Friday, October 16, 2015

No. 50 Mick McMahon


First Prog: 2
Latest Prog: 1846 (on Slaine: book of scars); before that Prog 1539

First Meg: 2.53 (aka 73)
Latest Meg: 3.03 (aka 106)

Total appearances: 189
-not including the utterly incomprehensible, and never completed Muto Maniac from Toxic!.

Creator credits:
(some of) the ABC Warriors; The VCs

Other art credits:
Judge Dredd
Ro-Busters
Slaine
The odd one-off

Notable character creations:

From the world of Dredd:
Chief Judges Goodman and Griffin, amongst many other supporting Dredd characters
The statue of Judgement, Devil’s Island, and all manner of Mega City 1 landmarks
A host of Dredd villains, too numeous to list but here are some of the biggies:
Rico Dredd
Satanus
The Angel Gang (Pretty sure he drew them first?)
Mongrol and Blackblood of the ABC Warriors
All 5 original VCs both in and out of costumes, and the Geeks, too.
Slough Throt



 














Notable characteristics:
Lines everywhere, and plenty of ink - exceptwhen there isn't. Increasingly stylized character design. Flattening. Clothing definition.
For an artist with an increadibly recognisabel style, I'm really struggling to pick out defining features aren't I!


On Mick:
Michael ‘Mike’ ‘Mick’ (he uses Mick on his own website, and that’s good enough for me!) McMahon is one of 2000AD’s all time art legends. Pretty much everyone raves about his work, and only has nice things to say about the man himself, too. I’m not going to deviate from those opinions, but I am going to come at the legend from a different angle. Because it’s the only way I know how!

I came to 2000AD as a youngster in the mid 80s, a year or so after McMahon had stopped working for Tharg, and long, long before his occasional returns to the fold. My first exposure to his work was from old Judge Dredd reprints in the Best of 2000AD Monthly, and as such my response to his work was ‘oh, so that’s what Dredd used to look like in the olden days before artists had worked out how to draw properly.’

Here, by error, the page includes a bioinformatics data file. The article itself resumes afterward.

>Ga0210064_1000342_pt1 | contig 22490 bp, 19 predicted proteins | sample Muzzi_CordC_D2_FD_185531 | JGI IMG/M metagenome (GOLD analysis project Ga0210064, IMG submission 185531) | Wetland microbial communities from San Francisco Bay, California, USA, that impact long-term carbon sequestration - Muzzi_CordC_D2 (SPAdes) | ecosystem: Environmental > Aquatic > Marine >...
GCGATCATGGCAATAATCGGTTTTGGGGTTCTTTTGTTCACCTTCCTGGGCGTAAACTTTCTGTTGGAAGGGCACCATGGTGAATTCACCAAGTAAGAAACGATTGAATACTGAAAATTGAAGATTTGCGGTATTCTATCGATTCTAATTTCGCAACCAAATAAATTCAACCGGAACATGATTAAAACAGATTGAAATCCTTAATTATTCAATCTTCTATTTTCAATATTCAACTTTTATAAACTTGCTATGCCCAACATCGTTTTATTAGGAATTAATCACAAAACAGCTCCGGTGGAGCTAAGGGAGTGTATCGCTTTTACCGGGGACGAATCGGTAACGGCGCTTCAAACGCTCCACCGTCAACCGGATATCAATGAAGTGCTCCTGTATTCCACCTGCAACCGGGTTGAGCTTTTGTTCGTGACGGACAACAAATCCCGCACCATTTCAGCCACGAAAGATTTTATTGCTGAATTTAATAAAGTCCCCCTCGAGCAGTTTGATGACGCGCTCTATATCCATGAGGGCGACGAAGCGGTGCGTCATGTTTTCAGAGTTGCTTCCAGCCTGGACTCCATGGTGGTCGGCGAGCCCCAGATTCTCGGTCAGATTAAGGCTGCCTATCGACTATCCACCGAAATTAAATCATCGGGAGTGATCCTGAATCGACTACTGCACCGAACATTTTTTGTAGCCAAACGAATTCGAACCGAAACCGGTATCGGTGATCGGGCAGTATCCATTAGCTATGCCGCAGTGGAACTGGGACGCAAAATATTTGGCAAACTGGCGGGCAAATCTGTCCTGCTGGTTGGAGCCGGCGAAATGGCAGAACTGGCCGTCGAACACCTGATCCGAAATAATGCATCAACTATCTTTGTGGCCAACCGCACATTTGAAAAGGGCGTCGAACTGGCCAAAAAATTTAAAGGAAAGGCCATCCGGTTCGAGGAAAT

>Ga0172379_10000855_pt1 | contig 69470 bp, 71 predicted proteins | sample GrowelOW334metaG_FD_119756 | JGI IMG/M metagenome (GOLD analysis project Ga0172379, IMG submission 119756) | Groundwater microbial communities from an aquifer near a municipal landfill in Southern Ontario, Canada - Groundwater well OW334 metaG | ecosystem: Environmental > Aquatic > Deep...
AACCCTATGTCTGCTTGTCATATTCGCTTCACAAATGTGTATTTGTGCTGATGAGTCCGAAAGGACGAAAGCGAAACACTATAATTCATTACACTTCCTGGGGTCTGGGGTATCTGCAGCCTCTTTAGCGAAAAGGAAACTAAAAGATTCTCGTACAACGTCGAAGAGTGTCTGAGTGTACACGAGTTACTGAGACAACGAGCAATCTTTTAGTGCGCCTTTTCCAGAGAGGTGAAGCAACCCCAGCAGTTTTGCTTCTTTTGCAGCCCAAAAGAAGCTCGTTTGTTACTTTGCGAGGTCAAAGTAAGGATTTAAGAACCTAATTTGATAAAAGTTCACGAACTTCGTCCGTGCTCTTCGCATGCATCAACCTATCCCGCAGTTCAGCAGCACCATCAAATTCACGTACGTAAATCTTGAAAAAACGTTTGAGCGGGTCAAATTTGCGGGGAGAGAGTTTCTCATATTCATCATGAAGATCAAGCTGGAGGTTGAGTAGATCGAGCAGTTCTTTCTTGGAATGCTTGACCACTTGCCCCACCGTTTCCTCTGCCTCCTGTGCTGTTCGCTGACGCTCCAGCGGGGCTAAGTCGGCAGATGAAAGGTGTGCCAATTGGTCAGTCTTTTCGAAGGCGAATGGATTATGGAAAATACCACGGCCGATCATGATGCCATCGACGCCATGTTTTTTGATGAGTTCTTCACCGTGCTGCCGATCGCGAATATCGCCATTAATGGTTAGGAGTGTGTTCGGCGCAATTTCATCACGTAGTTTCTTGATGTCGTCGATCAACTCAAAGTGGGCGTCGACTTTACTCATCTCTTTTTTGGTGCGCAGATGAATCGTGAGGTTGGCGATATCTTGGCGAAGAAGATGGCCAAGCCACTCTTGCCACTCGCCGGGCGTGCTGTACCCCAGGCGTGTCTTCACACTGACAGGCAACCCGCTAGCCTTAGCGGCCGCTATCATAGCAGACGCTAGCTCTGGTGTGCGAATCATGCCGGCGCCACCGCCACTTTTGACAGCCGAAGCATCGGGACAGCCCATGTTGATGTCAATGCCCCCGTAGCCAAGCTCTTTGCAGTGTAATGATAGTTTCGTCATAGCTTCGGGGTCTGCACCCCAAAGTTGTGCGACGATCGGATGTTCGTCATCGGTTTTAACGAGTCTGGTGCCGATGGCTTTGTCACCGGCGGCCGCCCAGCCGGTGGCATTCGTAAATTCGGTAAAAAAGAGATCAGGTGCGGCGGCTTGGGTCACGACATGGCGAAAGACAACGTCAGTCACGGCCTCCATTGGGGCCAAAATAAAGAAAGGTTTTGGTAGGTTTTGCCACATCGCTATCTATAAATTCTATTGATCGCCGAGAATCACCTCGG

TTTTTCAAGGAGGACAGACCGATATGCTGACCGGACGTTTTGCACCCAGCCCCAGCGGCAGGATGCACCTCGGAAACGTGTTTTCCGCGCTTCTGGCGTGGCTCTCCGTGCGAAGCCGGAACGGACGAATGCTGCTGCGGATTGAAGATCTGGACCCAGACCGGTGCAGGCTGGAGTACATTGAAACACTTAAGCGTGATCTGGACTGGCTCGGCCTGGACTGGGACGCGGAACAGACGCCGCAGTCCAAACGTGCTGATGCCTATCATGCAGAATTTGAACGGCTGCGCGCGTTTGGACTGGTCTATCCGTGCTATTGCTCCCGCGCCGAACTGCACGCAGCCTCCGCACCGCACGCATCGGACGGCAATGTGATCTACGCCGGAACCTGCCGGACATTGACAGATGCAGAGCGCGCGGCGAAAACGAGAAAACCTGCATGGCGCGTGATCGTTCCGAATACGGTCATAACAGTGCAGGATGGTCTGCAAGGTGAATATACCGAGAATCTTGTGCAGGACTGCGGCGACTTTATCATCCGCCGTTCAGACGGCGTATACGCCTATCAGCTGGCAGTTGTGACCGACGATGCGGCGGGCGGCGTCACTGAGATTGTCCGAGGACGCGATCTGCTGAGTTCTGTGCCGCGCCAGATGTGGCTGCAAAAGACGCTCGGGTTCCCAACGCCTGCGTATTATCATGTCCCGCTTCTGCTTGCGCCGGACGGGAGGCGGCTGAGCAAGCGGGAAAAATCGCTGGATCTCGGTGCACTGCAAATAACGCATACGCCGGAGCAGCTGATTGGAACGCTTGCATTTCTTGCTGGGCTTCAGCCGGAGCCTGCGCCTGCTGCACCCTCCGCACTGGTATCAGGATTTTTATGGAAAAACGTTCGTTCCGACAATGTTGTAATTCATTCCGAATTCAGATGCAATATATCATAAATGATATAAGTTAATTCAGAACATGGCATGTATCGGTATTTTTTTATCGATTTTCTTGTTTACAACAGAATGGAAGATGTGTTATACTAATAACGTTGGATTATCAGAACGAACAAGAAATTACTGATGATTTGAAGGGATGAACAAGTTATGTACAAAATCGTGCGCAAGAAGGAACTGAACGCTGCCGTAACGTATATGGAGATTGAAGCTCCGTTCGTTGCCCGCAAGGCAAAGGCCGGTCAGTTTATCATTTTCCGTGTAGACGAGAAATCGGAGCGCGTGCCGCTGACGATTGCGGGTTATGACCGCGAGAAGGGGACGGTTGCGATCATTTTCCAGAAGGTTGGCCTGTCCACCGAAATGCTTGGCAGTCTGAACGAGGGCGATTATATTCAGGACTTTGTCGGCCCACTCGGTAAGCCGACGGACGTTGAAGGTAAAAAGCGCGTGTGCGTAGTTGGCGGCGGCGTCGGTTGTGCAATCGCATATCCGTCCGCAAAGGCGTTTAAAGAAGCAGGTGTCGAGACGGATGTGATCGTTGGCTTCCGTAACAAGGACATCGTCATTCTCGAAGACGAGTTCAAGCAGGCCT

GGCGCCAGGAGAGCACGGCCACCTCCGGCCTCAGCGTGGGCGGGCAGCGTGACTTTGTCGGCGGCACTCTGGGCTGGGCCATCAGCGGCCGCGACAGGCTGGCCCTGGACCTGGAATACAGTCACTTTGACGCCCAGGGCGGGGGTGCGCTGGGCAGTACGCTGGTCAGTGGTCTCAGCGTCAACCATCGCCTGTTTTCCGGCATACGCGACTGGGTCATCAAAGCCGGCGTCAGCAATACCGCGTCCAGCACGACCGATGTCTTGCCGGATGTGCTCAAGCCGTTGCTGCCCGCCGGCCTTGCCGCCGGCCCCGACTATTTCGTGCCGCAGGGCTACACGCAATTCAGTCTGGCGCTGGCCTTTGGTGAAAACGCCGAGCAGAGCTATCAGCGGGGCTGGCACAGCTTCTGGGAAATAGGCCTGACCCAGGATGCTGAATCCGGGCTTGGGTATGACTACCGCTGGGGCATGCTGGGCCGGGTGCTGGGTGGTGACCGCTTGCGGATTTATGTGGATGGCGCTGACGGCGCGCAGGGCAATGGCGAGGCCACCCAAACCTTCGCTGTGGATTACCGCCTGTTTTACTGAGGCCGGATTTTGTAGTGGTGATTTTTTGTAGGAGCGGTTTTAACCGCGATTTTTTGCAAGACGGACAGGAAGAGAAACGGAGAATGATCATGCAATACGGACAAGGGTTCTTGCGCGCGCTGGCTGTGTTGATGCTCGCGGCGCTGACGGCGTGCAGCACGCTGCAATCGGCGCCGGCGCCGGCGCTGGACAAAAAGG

Dynamic for sure, but not at all polished
Words by Peter Harris (and maybe a fair bit of Pat Mills)

To my eyes now: gorgeous
To my eyes then: what is this weirdness
Words by Pat Mills

It was a very similar reaction to my first exposure to Jack Kirby, another universally-beloved comics legend, when I first saw reprints of his Fantastic Four and Avengers work. “This is weird and blocky and crude” was the general tenor of my thoughts. Same for McMahon, only substitute ‘blocky’ for ‘scratchy’.

Young me was clearly an idiot. Or, to be charitable, was more interested in comics art as only about storytelling, and not bothered about comics art as actual art.

An argument can certainly be made that McMahon’s very first strips for 2000AD were pretty crude, but they were brimming with zest, movement and that tang of weirdness that permeates the best of 2000AD art.

Functional monsters, but also so much more!
Words by Wagner & Grant, I think

The story goes that McMahon was commissioned, at first, to draw in the style of Dredd-creator Carlos Ezquerra. Which he duly did – but fairly soon developed his own style, which he has refined, exaggerated and generally reinvented many times since. And, in fact, his storytelling skills were pretty good at the start – it’s just that he pretty quickly seemed to be interested in using his pages to draw some sneaky fine art in amongst the story.

Straight-up storytelling, with added cuteness
Words by Pat Mills

Storytelling success, but so much more - the poses, the detail on the toad skin, the funky v-headed alien design, the brickwork!
Words by John Wagner


Rico Dredd, one of many arch-nemesises
words by Pat Mills
As well as moulding Dredd’s helmet as if it was made of clay, McMahon treated readers to increasingly gigantic boots, and an array of sneering, snarling, and gleefully unkempt bad guys. Especially impressive was Rico Dredd, a man with so much invasive medical chicanery on his face, all other artists since have chosen to dial it back.

McMahon was far and away the most prolific Judge Dredd artist for the first few years, and across the span of his work on the character between Prog 2 and Prog 196 (and one episode of Block Mania a good bit later), you can see his style develop and refine enormously.